Transition to GST
Dated 17th February, 2016
Every Budget is an opportunity to set out and directionally correct the economic reform agenda.
While the Goods and Services Tax (‘GST’) introduction remains at the top of the heap, the delay in implementing GST provides an opportunity to correct the flaws in current indirect tax system.
For instance merger of several laws into GST can be preceded with merger of excise and service tax into a single law that would provide a precursor to the oncoming CGST. The Central Sales Tax (‘CST’) has long been accused of distorting the supply chain. The CST was to be gradually brought down to zero by 2010.
Having failed to meet that timeline, even now a reduction of rate of CST to 1 per cent would be in line with current GST amendment Bill proposal which envisages a levy of additional tax at that rate.
The non-recoverable levy of Swachh Bharat Cess on services leads to a cascading effect of tax. While it was introduced at 0.5 per cent on value of taxable services from November 2015, the Finance Act 2015, gives power to government to levy a cess up to 2 per cent.
Up it goes
With continuing pressure to keep fiscal deficit in check it is widely perceived that the government may be tempted to increase the rate of cess. It is not surprising therefore that in a survey conducted by Deloitte, the survey respondents have largely voted for subsuming the cess in the higher rate of service tax, which is a recoverable tax for a business.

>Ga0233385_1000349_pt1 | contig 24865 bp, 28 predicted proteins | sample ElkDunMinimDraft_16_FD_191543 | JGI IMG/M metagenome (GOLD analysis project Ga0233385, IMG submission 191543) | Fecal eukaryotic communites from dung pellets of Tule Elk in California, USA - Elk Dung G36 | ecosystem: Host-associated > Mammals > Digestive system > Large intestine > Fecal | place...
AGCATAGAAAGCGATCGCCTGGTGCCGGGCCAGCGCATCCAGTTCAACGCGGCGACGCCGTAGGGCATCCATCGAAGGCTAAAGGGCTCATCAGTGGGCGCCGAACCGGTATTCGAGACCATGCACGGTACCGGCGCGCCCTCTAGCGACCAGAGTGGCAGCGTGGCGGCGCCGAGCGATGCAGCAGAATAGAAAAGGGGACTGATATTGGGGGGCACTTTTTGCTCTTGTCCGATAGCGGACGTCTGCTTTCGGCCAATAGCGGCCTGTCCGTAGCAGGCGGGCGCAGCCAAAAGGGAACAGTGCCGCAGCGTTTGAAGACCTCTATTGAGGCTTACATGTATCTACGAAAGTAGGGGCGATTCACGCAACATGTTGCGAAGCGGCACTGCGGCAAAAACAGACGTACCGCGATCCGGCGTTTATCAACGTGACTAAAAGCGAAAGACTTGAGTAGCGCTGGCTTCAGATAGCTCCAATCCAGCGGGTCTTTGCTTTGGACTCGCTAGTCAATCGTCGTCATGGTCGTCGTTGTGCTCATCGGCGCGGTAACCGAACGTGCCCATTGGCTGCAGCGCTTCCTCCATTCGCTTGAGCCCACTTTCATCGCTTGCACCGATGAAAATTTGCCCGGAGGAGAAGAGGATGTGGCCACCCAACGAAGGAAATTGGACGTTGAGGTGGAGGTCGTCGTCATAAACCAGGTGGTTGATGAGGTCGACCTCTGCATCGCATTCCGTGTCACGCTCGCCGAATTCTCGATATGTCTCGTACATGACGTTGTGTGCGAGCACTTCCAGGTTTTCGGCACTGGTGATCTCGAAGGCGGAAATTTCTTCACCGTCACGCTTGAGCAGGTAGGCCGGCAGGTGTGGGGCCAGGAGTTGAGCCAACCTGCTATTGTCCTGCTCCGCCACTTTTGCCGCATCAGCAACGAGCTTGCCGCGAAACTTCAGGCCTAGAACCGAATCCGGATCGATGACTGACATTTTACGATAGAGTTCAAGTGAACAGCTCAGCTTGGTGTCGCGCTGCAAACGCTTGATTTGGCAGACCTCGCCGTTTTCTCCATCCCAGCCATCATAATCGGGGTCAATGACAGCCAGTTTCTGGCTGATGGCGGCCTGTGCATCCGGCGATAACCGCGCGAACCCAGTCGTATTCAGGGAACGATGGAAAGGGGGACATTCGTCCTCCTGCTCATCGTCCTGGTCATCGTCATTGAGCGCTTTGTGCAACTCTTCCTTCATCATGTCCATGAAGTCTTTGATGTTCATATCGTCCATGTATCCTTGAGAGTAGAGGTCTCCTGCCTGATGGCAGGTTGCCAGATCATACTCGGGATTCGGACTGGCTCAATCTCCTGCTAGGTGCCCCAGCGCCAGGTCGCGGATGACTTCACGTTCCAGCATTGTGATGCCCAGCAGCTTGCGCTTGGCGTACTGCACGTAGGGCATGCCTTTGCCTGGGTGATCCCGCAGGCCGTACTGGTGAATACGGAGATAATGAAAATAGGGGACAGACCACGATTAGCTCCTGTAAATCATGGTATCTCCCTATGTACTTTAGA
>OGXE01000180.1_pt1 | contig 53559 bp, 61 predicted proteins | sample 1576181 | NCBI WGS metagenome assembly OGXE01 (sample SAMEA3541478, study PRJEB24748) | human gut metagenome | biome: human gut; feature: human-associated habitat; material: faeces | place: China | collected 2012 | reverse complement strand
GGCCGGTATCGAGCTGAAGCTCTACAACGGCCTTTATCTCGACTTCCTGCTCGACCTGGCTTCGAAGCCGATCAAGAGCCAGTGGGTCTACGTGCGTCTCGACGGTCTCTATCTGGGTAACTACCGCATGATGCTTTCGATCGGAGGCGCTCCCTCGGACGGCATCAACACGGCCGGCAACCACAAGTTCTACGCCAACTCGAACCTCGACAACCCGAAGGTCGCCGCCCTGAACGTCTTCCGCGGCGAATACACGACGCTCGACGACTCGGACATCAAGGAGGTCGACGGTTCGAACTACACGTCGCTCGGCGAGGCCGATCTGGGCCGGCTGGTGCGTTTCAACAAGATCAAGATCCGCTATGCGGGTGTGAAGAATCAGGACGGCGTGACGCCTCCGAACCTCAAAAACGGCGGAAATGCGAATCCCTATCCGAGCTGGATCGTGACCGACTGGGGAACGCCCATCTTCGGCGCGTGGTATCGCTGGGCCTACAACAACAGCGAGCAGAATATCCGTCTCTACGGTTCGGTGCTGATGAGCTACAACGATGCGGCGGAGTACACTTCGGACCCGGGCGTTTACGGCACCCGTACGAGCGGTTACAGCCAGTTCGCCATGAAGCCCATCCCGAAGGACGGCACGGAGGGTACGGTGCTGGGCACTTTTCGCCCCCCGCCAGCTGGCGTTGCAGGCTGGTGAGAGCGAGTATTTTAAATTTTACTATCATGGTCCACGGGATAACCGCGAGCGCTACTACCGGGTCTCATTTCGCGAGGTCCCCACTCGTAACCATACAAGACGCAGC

Another issue that needs to be dealt with is the double taxation that certain sectors witness on account of levy of both Central and State taxes. The lack of clarity on the taxable base of levy needs to be addressed.
The sectors that need attention in this regard are software, telecom, hospitality and within financial services activities such as leasing without transferring the right to use goods. It’s not too late to progress with the Tax Administration Reforms suggested by Shome Panel (TARC).
A common Tax Policy Research Unit as suggested in TARC recommendation was recently formed. But a pick and choose method to implement recommendations may not work. The finance minister should give a roadmap for implementation of TARC’s main recommendations in his Budget.
Apart from general policy and administration measures, there are certain initiative specific measures that could be taken. This could involve necessary sops to promote manufacturing or disincentivise imports that discourage manufacture in India, of those products that are the focus of the Make in India initiative.
Another initiative like Startup India could benefit from innovative schemes which instead of giving tax exemption could grant cash subsidies linked to tax payments.
There is a general expectation that indirect tax rates may head northwards. But a balancing act would be necessary to see that it does not lead to inflationary pressures or further dampen the manufacturing sector.
(This article was published in The Hindu Business Line on February 17, 2016)